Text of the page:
Trump campaign still owes Arizona cities thousands in past event fees

The Trump campaign held events in Mesa and Tucson in recent years, and reportedly owe the cities $145K combined.
Updated: Oct. 5, 2022 at 8:45 PM MST
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PHOENIX (3TV/CBS 5) - Former President Donald Trump will be back on the campaign trail in Arizona on Oct. 9, supporting Republican candidates ahead of early voting. However, when he takes the stage in Mesa, he will be doing so in a city where his campaign still owes tens of thousands of dollars for a past event.

“Hello, Arizona! We love being in Arizona!” President Donald Trump said before a crowd at Phoenix-Mesa Gateway Airport in October 2018.

He delivered that speech to an estimated 12,000 people. The City of Mesa billed the Trump campaign to turn the airport hangar into an event venue, charging for barricades, a temporary parking lot, and security. The total cost was nearly $65,000, a total that the city asked the campaign to reimburse them.

In a statement, the City of Mesa maintains they “believe the Trump 2020 campaign should reimburse our city for those taxpayer dollars, and we have invoiced the campaign accordingly.” But the city never received a payment.

Noah Bookbinder is the president of the watchdog group Citizens for Responsibility and Ethics in Washington. He says the issue of some candidates not paying is not new, but one campaign consistently dodging bills is rare. “I certainly don’t remember cases of this happening again and again with the same candidate,” Bookbinder said.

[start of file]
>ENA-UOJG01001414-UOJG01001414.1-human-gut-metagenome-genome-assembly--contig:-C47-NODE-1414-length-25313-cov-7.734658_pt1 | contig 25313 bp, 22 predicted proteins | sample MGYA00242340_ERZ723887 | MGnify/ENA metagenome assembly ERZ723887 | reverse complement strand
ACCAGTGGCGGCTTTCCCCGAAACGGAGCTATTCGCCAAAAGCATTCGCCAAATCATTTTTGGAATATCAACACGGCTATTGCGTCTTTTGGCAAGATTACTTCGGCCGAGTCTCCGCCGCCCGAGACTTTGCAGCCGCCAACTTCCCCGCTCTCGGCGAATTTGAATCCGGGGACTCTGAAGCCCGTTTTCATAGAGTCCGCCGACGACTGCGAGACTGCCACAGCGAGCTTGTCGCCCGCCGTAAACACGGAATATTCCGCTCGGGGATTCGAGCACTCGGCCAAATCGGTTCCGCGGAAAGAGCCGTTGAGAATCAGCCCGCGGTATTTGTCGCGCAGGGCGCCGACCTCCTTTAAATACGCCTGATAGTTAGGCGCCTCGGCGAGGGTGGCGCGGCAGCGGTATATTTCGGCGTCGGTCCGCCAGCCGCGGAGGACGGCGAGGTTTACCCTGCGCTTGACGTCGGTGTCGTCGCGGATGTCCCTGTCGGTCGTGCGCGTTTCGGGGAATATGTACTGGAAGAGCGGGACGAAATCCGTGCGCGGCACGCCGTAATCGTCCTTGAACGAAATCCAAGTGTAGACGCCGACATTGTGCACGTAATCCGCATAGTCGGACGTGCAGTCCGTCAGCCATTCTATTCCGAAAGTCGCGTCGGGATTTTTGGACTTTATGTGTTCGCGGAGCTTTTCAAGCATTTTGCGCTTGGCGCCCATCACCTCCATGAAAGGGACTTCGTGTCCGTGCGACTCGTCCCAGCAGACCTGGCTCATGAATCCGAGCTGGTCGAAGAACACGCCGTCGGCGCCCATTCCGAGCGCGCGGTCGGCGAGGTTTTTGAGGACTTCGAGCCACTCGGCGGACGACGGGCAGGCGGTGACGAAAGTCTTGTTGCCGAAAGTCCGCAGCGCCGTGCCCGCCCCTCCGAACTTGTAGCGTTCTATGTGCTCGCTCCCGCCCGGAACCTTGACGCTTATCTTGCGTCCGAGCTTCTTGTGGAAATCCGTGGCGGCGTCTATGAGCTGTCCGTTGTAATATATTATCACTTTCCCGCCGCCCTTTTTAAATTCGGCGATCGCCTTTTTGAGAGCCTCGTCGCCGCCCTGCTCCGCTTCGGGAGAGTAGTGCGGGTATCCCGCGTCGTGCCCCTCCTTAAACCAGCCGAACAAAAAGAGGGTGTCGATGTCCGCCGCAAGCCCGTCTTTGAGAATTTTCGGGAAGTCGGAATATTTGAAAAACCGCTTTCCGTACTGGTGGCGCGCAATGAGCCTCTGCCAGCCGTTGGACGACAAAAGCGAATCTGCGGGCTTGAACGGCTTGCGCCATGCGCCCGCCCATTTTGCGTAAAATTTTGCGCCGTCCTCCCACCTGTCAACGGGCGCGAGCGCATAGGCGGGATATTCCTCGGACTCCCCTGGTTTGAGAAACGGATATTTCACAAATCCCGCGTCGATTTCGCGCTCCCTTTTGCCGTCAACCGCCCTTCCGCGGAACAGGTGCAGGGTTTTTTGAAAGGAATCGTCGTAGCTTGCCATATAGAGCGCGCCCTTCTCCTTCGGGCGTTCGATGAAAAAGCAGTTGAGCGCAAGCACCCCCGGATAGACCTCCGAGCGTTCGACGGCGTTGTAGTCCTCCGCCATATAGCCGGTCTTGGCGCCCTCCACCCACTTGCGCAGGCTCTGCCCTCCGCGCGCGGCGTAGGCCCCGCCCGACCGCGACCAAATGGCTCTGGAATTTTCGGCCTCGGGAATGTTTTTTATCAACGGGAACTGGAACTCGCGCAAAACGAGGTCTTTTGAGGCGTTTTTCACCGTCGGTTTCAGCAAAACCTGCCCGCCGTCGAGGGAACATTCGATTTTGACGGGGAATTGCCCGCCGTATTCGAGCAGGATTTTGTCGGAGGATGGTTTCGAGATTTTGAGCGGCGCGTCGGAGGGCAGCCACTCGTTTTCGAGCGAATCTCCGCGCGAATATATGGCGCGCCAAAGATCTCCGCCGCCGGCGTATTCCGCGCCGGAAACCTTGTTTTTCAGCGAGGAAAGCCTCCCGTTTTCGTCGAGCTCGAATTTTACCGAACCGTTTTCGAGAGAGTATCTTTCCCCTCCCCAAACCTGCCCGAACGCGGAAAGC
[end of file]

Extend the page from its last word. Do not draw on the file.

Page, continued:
But the Trump campaign did pay for some costs. In 2017, Trump held a rally at the Phoenix Convention Center. According to city records, the convention center was paid by the Trump campaign for costs to host the event. The rest of the costs incurred by the city, including close to $400,000 for police and fire department response to protests, fell on the city to cover.

The year before, Trump had a rally at the Tucson Convention Center. Tucson billed the Trump campaign more than $80,000 for the event, including the need for crowd control for attendees inside the convention center and protesters outside of the venue. Our Tucson station, KOLD, reported that 150 officers were involved in securing the event.

After asking the campaign to pay the City of Tucson back, officials said, “ultimately the City Attorney determined that the City was not likely to prevail in a legal action, and ended collection efforts.”

Bookbinder says while there might not be a legal requirement to pay back a city, “it’s the right thing to do.” “They feel like the campaign chose to come there, the campaign should defray those costs but there’s not a uniform practice on that,” he said.

The Trump campaign wasn’t the only campaign that didn’t pay back costs to the City of Tucson. City officials said the Bernie Sanders presidential campaign did not pay for an event held that same week in 2016.

Trump has held more recent rallies in Arizona, including in Prescott Valley, where the officials say they intend on billing for services the city provided for a July 2022 rally. The city sent an invoice for more than $25,000 for road closures and public safety costs. Officials said that invoice will be sent to the event venue, the Findlay Toyota Center, which will then bill the event organizer.